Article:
The Bachelor of Fine Arts (B.F.A.) degree in Art is the professional undergraduate degree that is highly desired by serious students intent on pursuing careers or advanced degrees in the visual arts. The program is designed to give art students flexibility to choose from one of five emphases: design, painting, photography, sculpture, or interdisciplinary. •

Design integrates a fine arts perspective into a curriculum that emphasizes conceptual thinking and develops technical proficiency in a variety of areas including print-based graphic design, web design and motion graphics.

Painting embraces traditional and non-traditional approaches to drawing and painting while engaging students in current discourses within the discipline.

Photography focuses on integrating the skills of black and white darkroom techniques with contemporary digital color practices to produce conceptually driven, photo-based art.

Sculpture equips students to think creatively while developing proficiency in a variety of threedimensional fabrication techniques including additive and subtractive processes, modeling, carving, mold-making and casting.

Interdisciplinary emphasis allows students flexibility in developing a custom art curriculum that blends upper-level studio courses from multiple disciplines.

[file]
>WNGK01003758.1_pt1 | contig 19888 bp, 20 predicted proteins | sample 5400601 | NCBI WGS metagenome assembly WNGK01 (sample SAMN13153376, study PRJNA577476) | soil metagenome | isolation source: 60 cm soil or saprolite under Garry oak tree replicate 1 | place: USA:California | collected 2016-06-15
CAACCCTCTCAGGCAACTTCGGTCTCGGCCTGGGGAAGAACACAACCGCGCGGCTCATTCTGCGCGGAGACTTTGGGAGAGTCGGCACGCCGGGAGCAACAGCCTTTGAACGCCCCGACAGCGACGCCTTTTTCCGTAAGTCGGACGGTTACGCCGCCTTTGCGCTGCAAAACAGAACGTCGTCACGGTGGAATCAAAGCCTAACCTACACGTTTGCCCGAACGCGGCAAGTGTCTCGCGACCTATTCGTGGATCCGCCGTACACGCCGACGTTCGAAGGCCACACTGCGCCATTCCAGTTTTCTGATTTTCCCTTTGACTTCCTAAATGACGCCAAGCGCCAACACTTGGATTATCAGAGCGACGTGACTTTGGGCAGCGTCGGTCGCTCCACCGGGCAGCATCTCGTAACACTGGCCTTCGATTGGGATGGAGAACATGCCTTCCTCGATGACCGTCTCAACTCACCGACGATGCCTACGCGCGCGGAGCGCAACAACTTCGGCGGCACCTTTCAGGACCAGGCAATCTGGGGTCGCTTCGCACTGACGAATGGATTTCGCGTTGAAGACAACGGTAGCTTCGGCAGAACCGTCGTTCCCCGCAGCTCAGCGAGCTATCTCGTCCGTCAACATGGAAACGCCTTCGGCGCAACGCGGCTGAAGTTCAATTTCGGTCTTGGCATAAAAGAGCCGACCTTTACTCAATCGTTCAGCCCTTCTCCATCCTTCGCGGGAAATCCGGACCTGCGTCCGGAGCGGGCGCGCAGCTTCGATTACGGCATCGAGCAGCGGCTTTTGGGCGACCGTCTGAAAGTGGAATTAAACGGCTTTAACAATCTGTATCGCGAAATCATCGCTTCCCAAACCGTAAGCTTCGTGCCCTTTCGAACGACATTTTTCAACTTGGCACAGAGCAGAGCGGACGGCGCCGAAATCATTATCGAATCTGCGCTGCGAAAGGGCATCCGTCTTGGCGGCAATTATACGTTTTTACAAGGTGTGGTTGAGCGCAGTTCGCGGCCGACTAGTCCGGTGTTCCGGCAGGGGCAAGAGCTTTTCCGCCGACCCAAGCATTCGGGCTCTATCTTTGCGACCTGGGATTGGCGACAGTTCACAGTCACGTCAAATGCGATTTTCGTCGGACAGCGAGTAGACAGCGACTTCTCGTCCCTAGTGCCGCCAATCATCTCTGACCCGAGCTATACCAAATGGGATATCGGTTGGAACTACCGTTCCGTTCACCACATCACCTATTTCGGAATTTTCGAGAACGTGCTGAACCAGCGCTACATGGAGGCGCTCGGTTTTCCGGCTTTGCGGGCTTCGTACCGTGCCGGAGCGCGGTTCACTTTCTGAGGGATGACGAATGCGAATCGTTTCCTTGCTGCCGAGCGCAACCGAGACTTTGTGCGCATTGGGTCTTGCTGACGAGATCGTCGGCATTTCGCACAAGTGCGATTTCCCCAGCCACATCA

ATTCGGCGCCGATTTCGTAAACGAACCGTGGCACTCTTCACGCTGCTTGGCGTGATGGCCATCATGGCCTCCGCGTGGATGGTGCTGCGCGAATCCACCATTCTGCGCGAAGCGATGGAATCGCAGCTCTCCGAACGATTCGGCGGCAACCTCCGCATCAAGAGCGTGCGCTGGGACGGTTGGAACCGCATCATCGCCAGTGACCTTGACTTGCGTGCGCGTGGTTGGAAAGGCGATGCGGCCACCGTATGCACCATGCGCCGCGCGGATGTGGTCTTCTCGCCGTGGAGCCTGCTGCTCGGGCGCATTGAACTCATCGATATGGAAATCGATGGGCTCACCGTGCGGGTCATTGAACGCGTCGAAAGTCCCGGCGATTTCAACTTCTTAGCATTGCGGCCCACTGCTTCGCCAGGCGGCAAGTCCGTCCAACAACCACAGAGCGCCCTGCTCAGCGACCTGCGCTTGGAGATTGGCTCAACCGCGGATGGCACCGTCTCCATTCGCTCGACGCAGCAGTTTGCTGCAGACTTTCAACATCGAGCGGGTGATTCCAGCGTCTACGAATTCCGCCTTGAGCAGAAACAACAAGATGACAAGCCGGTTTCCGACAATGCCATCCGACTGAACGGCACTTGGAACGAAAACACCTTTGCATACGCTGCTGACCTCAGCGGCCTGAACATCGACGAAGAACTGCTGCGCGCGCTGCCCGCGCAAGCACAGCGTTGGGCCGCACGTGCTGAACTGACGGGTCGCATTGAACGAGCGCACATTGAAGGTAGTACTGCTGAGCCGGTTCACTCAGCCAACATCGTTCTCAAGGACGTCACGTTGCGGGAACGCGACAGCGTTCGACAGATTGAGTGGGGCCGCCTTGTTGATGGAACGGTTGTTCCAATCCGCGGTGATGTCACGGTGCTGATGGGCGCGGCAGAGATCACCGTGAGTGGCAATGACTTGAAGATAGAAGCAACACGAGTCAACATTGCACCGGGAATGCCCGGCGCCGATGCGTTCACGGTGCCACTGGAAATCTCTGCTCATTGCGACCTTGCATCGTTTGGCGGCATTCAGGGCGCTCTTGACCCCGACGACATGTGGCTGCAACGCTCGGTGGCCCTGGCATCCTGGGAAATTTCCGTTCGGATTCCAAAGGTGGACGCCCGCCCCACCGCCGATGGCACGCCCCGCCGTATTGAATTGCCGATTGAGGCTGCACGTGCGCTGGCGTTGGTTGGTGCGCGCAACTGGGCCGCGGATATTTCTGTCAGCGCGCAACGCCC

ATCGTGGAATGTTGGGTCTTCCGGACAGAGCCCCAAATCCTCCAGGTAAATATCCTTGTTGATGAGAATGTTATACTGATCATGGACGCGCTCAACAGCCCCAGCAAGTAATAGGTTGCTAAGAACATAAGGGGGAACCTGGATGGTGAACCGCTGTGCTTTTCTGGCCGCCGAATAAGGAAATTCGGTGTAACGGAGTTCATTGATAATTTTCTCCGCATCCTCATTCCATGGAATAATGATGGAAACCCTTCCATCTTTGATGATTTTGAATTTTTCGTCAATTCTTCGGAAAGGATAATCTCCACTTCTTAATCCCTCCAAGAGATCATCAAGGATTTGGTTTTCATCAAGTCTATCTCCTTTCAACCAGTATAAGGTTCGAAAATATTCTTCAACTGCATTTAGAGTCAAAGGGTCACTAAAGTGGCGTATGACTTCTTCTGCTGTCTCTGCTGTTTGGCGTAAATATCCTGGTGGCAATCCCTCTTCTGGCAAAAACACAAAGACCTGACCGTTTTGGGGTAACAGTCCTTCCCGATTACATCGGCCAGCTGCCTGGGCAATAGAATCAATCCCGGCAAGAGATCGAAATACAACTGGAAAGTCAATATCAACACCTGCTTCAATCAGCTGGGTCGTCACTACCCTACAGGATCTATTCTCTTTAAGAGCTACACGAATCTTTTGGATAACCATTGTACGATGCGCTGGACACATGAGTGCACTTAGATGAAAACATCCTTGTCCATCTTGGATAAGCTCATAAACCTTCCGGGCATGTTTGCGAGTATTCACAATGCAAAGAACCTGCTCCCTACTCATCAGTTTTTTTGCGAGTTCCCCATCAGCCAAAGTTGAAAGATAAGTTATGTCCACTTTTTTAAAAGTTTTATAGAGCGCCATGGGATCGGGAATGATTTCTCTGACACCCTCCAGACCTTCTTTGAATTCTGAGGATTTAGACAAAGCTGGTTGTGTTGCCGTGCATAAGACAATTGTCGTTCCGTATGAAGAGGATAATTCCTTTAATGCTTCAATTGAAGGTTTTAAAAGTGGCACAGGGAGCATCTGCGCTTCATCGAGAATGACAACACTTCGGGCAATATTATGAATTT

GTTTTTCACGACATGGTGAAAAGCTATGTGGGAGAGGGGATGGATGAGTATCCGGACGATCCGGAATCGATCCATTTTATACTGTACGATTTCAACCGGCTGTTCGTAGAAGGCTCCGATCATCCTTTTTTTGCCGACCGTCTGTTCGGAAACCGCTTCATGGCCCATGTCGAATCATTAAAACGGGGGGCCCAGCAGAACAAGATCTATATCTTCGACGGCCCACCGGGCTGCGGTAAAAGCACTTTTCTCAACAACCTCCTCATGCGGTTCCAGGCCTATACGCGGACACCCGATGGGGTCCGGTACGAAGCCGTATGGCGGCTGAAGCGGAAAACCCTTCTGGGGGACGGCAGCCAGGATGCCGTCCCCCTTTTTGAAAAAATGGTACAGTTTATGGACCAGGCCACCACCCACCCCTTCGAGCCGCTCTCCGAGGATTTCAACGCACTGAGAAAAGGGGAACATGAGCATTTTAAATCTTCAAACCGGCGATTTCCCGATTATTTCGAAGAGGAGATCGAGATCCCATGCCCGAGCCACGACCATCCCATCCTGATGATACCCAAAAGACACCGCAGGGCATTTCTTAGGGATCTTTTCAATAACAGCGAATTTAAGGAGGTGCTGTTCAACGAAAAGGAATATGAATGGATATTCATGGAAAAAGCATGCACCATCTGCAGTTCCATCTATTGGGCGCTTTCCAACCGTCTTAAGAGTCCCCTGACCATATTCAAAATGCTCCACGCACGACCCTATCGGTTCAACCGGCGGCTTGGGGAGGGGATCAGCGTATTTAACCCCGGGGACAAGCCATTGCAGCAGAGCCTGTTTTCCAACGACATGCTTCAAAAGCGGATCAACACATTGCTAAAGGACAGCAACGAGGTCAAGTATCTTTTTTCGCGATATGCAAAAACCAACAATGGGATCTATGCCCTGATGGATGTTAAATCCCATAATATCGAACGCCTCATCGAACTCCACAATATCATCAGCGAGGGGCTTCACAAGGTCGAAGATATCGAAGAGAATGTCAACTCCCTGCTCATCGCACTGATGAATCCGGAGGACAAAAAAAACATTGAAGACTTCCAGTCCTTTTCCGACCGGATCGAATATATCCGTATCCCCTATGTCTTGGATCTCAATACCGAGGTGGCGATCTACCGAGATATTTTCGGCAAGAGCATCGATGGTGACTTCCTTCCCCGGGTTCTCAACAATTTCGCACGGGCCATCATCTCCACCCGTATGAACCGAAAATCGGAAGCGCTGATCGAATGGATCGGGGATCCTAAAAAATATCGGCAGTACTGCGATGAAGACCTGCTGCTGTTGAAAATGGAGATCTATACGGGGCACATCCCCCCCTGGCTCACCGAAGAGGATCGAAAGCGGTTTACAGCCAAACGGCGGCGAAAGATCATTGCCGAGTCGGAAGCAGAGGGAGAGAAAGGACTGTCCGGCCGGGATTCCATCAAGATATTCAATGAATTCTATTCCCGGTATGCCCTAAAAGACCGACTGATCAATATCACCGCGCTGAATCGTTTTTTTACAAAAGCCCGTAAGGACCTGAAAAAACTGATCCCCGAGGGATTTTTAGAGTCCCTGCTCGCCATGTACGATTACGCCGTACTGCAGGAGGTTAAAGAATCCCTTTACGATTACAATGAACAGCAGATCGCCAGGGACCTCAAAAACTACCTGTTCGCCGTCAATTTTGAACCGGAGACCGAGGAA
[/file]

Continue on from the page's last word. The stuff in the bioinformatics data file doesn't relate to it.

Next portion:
The Art Department The Biola University Department of Art creates an academic environment that thrives on the interrelationship of biblical Christianity and artistic practice. It offers students a professional visual arts program with a rigorous curriculum that reflects a strong liberal arts emphasis and a solid Christian worldview. The Biola art program is accredited by the National Association of Schools of Art and Design. www.Biola.edu/Art

The Green Gallery The Earl & Virginia Green Art Gallery presents a program of rotating contemporary art exhibitions on the campus of Biola University. Located in the greater Los Angeles area, the Green Art Gallery is well positioned to represent a vital Christian worldview within the critical dialogue of contemporary visual art and to produce engaging exhibitions that grapple with issues concerning the intersection of faith with art and culture. The Green Art Gallery also provides professional development opportunities for Biola art students through gallery exhibitions and internships. www.Biola.edu/ArtGallery